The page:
Matthew 21:1-11


Matt. 21:1-11

When they had come near to Jerusalem, and when they had come to Bethphage, to the Mount of Olives, then Jesus sent on two disciples ahead. “Go into the village which is facing you,” he said, “and immediately you will find an ass tethered, and a colt with her. Loose them, and bring them to me. And, if anyone says anything to you, say, `The Master needs them.’ Immediately he will send them on.” This was done that there might be fulfilled that which was spoken through the prophet, when he said, “Say to the daughter of Sion, Look you, your king comes to you, gentle, and riding upon an ass, and a colt, the foal of a beast who bears the yoke.” So the disciples went, and they carried out Jesus’ orders, and they brought the ass and the colt, and put their cloaks upon them; and he took his seat on them. The very large crowd spread their cloaks on the road.
Others cut down branches from the trees and strewed them on the road; and the crowds who went in front and followed behind kept shouting, “Hosanna to the Son of David! Blessed in the name of the Lord is he who comes. Hosanna in the highest!” As he entered Jerusalem, the whole city was shaken. “Who is this?” they asked; and the crowds said, “This is the prophet, Jesus, who comes from Nazareth in Galilee.”

With this passage we embark on the last act in the drama of the life of Jesus; and here indeed is a dramatic moment.

It was the Passover time, and Jerusalem and the whole surrounding neighbourhood was crowded with pilgrims. Thirty years later a Roman governor was to take a census of the lambs slain in Jerusalem for the Passover and find that the number was not far off a quarter of a million. It was the Passover regulation that there must be a party of a minimum of ten for each lamb which means that at that Passover time more than two and a half million people had crowded their way into Jerusalem. The law was that every adult male Jew who lived within twenty miles of Jerusalem must come to the Passover; but not only the Jews of Palestine, Jews from every corner of the world made their way to the greatest of their national festivals. Jesus could not have chosen a more dramatic moment; it was into a city surging with people keyed up with religious expectations that he came.

Nor was this a sudden decision of Jesus, taken on the moment. It was something which he had prepared in advance. The whole tone of the story shows that he was carrying out plans which he had made ahead. He sent his disciples into “the village” to collect the ass and her foal. Matthew mentions Bethphage only (the pronunciation is not Bethphage with the age as in the English word page; the “e” at the end is pronounced as “ae”; the word is Bethphagae). But Mark also mentions Bethany (Mk.11:1). No doubt the village was Bethany. Jesus had already arranged that the ass and her foal should be waiting for him, for he must have had many friends in Bethany; and the phrase, “The Master needs them,” was a password by which their owner would know that the hour which Jesus had arranged had come.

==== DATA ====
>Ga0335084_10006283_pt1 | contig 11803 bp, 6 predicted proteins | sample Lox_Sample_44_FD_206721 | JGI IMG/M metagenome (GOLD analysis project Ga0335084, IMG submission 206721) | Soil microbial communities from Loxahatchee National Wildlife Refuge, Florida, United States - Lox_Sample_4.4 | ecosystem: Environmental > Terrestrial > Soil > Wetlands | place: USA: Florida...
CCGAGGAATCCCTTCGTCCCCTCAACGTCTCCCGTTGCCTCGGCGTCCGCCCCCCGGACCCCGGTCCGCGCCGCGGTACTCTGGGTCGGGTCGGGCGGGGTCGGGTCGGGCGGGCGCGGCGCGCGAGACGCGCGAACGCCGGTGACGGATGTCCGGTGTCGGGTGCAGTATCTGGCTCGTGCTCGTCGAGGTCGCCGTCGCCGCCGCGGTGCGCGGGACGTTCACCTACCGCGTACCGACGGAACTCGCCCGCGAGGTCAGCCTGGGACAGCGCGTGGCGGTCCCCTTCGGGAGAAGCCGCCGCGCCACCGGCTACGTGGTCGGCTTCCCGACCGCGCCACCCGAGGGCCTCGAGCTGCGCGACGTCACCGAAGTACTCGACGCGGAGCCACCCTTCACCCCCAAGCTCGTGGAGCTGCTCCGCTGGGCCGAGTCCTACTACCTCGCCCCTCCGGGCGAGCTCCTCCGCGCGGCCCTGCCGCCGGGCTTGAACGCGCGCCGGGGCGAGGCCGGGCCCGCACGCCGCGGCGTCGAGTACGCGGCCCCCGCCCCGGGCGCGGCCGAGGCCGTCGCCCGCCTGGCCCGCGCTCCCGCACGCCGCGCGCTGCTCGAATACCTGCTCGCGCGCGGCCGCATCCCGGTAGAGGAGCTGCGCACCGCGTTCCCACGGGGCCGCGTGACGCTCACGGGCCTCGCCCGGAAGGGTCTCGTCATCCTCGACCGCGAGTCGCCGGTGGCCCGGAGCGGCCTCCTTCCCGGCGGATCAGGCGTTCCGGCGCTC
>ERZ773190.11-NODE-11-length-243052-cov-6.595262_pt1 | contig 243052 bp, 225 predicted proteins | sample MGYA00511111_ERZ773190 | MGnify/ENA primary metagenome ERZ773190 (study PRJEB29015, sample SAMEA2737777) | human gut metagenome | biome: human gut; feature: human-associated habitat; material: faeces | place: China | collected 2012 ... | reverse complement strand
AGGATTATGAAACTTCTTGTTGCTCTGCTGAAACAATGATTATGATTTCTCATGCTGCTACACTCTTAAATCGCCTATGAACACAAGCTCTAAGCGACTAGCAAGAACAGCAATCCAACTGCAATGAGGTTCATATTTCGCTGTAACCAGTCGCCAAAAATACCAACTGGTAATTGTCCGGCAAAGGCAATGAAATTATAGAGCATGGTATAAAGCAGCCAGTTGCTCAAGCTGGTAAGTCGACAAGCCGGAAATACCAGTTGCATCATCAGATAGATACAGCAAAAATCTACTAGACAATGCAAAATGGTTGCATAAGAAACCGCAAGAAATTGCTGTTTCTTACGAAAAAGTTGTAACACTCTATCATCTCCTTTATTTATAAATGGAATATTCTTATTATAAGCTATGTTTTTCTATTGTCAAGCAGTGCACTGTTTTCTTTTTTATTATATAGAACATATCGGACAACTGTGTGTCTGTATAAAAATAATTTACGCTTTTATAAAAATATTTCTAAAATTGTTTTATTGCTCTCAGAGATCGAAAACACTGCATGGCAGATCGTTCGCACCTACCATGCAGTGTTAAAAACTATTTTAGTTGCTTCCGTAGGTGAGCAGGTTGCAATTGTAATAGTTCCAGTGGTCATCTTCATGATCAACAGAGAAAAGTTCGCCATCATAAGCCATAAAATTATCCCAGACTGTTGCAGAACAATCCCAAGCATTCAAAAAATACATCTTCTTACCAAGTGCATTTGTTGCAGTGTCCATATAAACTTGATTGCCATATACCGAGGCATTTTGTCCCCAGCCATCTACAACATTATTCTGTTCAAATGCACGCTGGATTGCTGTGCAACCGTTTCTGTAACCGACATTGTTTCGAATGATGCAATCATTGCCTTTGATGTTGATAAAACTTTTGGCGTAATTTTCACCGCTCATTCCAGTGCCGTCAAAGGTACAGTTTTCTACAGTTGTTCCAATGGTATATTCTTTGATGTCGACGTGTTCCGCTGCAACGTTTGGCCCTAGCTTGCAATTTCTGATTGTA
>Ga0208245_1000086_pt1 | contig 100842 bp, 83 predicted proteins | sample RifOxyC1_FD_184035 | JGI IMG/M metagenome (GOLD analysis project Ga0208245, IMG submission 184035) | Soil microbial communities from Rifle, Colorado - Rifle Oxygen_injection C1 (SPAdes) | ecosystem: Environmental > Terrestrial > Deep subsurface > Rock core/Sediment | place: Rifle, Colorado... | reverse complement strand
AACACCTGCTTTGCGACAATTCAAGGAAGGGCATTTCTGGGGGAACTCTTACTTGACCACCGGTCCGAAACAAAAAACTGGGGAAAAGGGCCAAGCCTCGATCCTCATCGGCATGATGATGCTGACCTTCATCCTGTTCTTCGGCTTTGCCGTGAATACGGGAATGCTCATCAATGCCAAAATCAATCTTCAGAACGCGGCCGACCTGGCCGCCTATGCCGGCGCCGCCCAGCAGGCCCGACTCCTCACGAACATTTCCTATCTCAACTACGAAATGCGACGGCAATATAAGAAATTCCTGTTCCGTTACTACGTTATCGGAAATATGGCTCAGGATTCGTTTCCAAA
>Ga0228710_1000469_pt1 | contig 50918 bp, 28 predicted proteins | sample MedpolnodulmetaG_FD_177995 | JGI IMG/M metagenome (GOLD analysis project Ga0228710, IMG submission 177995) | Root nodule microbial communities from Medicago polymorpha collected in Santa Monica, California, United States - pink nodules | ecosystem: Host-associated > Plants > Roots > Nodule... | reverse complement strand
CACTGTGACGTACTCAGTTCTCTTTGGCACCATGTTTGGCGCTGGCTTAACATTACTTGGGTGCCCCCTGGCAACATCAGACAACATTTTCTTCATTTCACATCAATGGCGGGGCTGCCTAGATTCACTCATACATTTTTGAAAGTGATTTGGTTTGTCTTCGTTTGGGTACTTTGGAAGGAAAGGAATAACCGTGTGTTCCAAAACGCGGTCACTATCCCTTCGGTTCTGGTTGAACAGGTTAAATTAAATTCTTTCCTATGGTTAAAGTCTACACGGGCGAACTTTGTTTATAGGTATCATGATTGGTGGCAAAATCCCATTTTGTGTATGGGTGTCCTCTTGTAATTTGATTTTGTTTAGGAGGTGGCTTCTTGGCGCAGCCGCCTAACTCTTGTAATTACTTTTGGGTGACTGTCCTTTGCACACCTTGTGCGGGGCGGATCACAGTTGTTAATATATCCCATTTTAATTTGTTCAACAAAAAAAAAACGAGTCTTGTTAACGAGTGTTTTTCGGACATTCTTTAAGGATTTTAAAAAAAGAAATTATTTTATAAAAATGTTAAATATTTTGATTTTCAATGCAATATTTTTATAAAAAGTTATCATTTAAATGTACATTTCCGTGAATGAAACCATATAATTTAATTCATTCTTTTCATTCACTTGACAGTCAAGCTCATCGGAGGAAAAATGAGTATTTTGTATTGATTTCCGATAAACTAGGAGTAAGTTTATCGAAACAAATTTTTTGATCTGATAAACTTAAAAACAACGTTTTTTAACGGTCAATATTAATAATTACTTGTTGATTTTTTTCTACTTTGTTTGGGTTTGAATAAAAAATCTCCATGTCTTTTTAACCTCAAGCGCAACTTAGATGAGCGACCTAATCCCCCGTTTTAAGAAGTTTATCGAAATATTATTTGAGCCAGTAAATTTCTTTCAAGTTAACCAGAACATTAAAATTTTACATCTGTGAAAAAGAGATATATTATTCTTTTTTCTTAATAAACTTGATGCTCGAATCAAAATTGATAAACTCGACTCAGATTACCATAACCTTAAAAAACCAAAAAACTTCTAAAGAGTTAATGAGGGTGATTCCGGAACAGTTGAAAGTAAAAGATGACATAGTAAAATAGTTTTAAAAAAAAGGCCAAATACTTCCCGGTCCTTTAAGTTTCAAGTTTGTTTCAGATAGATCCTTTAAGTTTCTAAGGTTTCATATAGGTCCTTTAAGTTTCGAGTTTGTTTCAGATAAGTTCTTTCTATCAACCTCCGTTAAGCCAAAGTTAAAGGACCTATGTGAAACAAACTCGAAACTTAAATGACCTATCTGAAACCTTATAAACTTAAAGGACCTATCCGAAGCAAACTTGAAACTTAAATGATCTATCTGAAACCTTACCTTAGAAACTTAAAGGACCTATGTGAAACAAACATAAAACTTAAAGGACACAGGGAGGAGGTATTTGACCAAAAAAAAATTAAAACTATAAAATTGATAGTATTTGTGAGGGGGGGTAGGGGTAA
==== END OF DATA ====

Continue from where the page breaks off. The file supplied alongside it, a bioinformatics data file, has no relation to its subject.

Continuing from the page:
So Jesus rode into Jerusalem. The fact that the ass had never been ridden before made it specially suitable for sacred purposes. The red heifer which was used in the ceremonies of cleansing must be a beast “upon which a yoke has never come” (Num.19:2; Deut.21:3); the cart on which the ark of the Lord was carried had to be a vehicle which had never been used for any other purpose (1Sam.6:7). The special sacredness of the occasion was underlined by the fact that the ass had never been ridden by any man before.

The crowd received Jesus like a king. They spread their cloaks in front of him. That is what his friends had done when Jehu was proclaimed king (2Kgs.9:13). They cut down and waved the palm branches. That is what they did when Simon Maccabaeus entered Jerusalem after one of his most notable victories (1Macc.13:51).

They greeted him as they would greet a pilgrim, for the greeting: “Blessed be he who enters in the name of the Lord” (Psalm 118:26) was the greeting which was addressed to pilgrims as they came to the Feast.

They shouted “Hosanna!” We must be careful to see what this word means. Hosanna means Save now! and it was the cry for help which a people in distress addressed to their king or their god. It is really a kind of quotation from Ps.118:25: “Save us, we beseech Thee, O Lord.” The phrase, “Hosanna in the highest!” must mean, “Let even the angels in the highest heights of heaven cry unto God, Save now!”

It may be that the word hosanna had lost some of its original meaning; and that it had become to some extent only a cry of welcome and of acclamation, like “Hail!”; but essentially it is a people’s cry for deliverance and for help in the day of their trouble; it is an oppressed people’s cry to their saviour and their king.


Matt. 21:1-11 (continued)

We may then take it that Jesus’ actions in this incident were planned and deliberate. He was following a method of awakening men’s minds which was deeply interwoven with the methods of the prophets. Again and again in the religious history of Israel, when a prophet felt that words were of no avail against a barrier of indifference or incomprehension, he put his message into a dramatic act which men could not fail to see and to understand. Out of many Old Testament instances we choose two of the most outstanding.